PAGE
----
​​​giving men a better chance of beating prostate cancer 

Sir Rod Stewart speaking at a fundraising event for the Prostate Project and golf's European Tour Foundation.

He shared that has been given the all-clear after being diagnosed with prostate cancer two years ago.

Sir Rod urged men to get checked, adding: "Guys, you've got to really go to the doctor."

​Men with male relatives who have had prostate cancer, black men and men over 50 are at higher risk of getting the disease.

​​Waging War on Prostate Cancer

Watch our OctoBeardFest video which includes how our research department is at the cutting edge of Prostate Cancer development.

Thank you all for taking part and raising over £300K for our charity.

​Copyright ©​  The Prostate Project | All Rights Reserved | Tel: 07724465883 | Email: info@prostate-project.org.uk | Charity No. 1078523 | Privacy Notice 

Peter and Jackie Alliss | Michael Buerk | Victoria Hamilton | Rupert Thompson | Kenny Jones | Colin Brumpton | Harvey McGrath | Anne Milton | Bishop of Guildford
Alf Turner (Chair) | Robin Smith | Maggie Swaden | Matt Perry | Tim Sharp (Hon President) | Mac Derwig (Treasurer) | Prof. Hardev Pandha | Prof. Stephen Langley | Vic Simmons | Simon Bott | Carla Perna |


Colin Stokes, MBE

General the Lord Richard Dannatt leads us into Battle with Prostate Cancer.  Help us in our three offensives fight to beat the third largest cancer killer in the UK:  

1. Awareness & Diagnosis Offensive

Fighting apathy, ignorance and embarrassment through awareness raising.
2. Early Stage Cancer Offensive  
Fundraising for the Stokes Centre for Urology to ensure it attracts high calibre clinicians, nurse specialists and technicians, and has the most advanced equipment.
3. Advanced Stage Cancer Offensive
Fundraising for our University of Surrey cancer research team to develop new blood marker diagnostics and immunotherapy/viral therapy drug regimes for advanced prostate cancer patients.

To help, you can donate by clicking here.

Colin Stokes, Ambassador for the Prostate Project, talks to BBC South News about our purchase of a live-saving Hitachi Ultrasound for the Stokes Centre for Urology at the Royal Surrey County Hospital.  

If prostate cancer is caught early, cure rates are excellent.  The Ultrasound can detect prostate cancer accurately and quickly and will have a huge impact on helping to save men's lives.

Our trustee and consultant urological surgeon, Matt Perry on youtube, celebrating our life-saving da Vinci robots and just how adaptable, resilient and committed the robotics team at the Royal Surrey County Hospital have been during the COVID-19 Pandemic. They carried out over 160 robotic procedures on urological and gynae cancers, completely clearing their backlog.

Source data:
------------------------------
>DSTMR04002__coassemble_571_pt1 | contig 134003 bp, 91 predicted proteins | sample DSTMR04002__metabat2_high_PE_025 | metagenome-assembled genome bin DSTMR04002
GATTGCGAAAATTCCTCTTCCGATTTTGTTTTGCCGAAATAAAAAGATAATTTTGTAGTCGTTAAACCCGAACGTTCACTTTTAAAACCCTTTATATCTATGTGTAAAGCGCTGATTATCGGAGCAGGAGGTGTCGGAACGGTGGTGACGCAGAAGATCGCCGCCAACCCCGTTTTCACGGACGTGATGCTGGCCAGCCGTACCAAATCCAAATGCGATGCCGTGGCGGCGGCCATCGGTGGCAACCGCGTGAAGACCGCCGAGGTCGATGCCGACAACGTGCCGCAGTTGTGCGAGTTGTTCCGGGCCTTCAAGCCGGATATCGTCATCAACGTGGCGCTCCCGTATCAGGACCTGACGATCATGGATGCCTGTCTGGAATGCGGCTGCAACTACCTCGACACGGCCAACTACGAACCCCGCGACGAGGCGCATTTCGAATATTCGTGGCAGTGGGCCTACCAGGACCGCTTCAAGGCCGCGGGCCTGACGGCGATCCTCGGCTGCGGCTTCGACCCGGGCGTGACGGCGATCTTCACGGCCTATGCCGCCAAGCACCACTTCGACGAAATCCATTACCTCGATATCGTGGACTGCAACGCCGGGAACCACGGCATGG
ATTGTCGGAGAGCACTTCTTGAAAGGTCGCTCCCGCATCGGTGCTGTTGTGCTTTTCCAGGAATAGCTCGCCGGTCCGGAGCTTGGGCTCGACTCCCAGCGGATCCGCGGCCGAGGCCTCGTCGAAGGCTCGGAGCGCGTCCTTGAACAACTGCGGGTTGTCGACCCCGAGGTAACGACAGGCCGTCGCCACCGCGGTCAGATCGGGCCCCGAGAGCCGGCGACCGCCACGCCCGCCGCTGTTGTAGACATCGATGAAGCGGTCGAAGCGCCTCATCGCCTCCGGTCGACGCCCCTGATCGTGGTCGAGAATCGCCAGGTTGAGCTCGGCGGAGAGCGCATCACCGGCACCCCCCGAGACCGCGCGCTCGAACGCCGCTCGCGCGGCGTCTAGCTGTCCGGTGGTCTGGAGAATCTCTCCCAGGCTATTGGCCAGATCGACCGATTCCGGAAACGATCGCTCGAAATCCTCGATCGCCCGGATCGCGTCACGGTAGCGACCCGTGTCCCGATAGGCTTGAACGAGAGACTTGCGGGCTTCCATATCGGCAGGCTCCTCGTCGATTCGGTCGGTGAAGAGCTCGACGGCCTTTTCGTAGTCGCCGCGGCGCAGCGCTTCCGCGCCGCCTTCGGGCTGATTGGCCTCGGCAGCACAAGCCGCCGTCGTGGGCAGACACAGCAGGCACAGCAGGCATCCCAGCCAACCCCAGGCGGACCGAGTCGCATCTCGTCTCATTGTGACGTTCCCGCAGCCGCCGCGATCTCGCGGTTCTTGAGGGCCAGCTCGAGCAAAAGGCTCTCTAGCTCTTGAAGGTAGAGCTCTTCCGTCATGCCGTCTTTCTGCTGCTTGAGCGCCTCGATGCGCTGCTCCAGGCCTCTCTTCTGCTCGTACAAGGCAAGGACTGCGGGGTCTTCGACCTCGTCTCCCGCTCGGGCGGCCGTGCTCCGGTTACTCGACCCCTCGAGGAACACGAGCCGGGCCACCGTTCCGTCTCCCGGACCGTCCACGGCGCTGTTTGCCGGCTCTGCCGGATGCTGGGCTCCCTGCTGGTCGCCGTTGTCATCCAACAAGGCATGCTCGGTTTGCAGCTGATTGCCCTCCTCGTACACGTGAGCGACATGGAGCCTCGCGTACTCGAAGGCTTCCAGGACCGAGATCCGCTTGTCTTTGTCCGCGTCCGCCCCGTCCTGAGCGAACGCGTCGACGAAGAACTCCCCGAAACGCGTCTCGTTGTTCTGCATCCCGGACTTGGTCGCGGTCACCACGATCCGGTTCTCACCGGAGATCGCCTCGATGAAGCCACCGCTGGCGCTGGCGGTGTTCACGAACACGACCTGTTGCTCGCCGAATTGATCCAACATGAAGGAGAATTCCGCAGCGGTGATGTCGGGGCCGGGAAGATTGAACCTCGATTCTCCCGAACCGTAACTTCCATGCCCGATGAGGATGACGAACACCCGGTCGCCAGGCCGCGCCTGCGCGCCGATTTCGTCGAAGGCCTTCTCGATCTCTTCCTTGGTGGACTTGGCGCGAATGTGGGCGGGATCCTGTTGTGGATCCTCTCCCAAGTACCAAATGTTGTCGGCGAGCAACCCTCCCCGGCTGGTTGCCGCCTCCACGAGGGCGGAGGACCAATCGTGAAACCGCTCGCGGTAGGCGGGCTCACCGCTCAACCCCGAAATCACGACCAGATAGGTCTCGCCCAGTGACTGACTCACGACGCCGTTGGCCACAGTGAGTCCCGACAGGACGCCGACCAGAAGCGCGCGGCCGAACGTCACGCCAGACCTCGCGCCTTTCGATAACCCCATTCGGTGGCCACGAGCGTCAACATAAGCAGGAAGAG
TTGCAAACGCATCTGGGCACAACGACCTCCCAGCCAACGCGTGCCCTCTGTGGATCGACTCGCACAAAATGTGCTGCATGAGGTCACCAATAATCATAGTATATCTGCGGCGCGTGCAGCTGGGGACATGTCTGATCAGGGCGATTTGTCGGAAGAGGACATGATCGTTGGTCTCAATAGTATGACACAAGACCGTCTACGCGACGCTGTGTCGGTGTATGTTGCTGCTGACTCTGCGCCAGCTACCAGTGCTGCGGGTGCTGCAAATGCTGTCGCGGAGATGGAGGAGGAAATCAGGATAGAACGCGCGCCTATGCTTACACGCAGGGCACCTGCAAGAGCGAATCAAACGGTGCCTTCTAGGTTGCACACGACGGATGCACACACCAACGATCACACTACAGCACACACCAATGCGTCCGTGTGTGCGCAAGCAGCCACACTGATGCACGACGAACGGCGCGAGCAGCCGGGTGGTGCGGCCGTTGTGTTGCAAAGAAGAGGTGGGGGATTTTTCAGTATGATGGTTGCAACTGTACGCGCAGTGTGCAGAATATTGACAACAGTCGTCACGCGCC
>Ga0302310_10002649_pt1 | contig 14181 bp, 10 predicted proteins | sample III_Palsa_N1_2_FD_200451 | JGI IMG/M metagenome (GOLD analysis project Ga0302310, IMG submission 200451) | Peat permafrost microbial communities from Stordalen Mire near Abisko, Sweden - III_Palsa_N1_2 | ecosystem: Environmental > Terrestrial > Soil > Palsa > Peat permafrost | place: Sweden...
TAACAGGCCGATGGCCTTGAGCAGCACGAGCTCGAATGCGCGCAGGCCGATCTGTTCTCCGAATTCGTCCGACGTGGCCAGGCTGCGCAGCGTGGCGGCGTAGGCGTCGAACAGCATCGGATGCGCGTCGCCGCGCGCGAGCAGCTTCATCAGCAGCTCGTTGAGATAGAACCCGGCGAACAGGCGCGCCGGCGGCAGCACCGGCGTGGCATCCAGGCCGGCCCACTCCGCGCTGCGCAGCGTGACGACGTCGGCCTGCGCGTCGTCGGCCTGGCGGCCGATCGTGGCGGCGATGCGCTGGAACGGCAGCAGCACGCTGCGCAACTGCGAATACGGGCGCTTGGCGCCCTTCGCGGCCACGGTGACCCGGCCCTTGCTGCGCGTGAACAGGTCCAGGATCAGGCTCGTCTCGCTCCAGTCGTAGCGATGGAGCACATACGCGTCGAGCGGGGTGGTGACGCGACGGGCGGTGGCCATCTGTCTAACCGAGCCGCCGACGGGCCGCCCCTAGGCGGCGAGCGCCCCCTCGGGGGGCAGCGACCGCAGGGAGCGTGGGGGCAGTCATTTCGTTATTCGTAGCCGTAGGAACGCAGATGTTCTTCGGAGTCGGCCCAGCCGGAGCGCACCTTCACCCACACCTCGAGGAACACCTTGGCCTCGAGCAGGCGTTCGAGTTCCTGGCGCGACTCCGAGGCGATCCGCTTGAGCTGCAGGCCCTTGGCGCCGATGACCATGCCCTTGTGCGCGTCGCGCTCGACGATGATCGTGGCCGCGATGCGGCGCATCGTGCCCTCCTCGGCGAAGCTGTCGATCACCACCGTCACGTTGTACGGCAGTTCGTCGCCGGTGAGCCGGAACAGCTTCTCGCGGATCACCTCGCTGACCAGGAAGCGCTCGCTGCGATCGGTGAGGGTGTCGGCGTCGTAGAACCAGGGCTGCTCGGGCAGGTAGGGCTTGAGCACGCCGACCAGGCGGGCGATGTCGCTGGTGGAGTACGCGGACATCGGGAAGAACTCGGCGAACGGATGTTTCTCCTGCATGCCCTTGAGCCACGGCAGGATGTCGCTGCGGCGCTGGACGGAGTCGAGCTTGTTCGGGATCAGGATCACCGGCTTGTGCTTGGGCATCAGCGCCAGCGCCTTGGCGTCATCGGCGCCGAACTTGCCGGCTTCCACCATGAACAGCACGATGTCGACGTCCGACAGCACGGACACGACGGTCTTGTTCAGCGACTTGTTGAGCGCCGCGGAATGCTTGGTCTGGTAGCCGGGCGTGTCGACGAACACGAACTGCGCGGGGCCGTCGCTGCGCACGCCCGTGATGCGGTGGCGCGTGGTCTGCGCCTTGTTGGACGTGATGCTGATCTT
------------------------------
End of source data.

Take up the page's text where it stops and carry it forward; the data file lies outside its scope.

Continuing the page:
Using these state of the art robots means minimal trauma for patients, resulting in far quicker recovery times

Follow us on Facebook and Twitter

  • A new £100,000 diagnostic imaging device to detect prostate cancer has arrived at The Stokes Centre for Urology, thanks to the Prostate Project.  Read More
  • A new treatment option, using steam, for men with bothersome urinary symptoms due to a benign enlargement of their prostate gland, began this month at the Royal Surrey. Read More
  • Prostate cancer becomes most commonly diagnosed cancer in UK, now we need to invest in research for new treatments. Read More
  • We're delighted to welcome Alf Turner as our new Chair. Read his welcome here 
  • Sir Rod Stewart has revealed he has secretly been fighting prostate cancer for three years at charity dinner and concert in aid of the Prostate Project & the European Tour Golf Foundation. Read more
  • Our cancer research team's new study shows how a strain of the common cold virus could help infect and kill bladder cancer cells. Read more
  • Our new state-of-the-art Stokes Centre for Urology has been opened at the Royal Surrey County Hospital by HRH The Duke of Kent. Read more
  • Our University of Surrey cancer research team is working on identifying and treating an aggressive form of advanced prostate cancer, which cannot be detected via the PSA test.  Read more


In the News

  • Prostate cancer has become the biggest cancer killer of men. It kills one man every 45 minutes
  • Men are twice as likely to get prostate cancer with a family history (brother, father or uncle) of the disease
  • ​Black men are a higher risk, so should consider having a PSA test from the age of 45
  • Each year nearly 47,500 men in the UK are told they have prostate cancer and more than 11,700 die of the disease
  • Cancer of the prostate can be treated effectively even if it has spread beyond the gland but the disease must be caught early to achieve excellent cure rates
  • It is vital that men over 50 are aware of the potential problem and consult their GP routinely
  • ​Every man over 50 has the legal right, by Act of Parliament, to a PSA test

​​​What You Should Know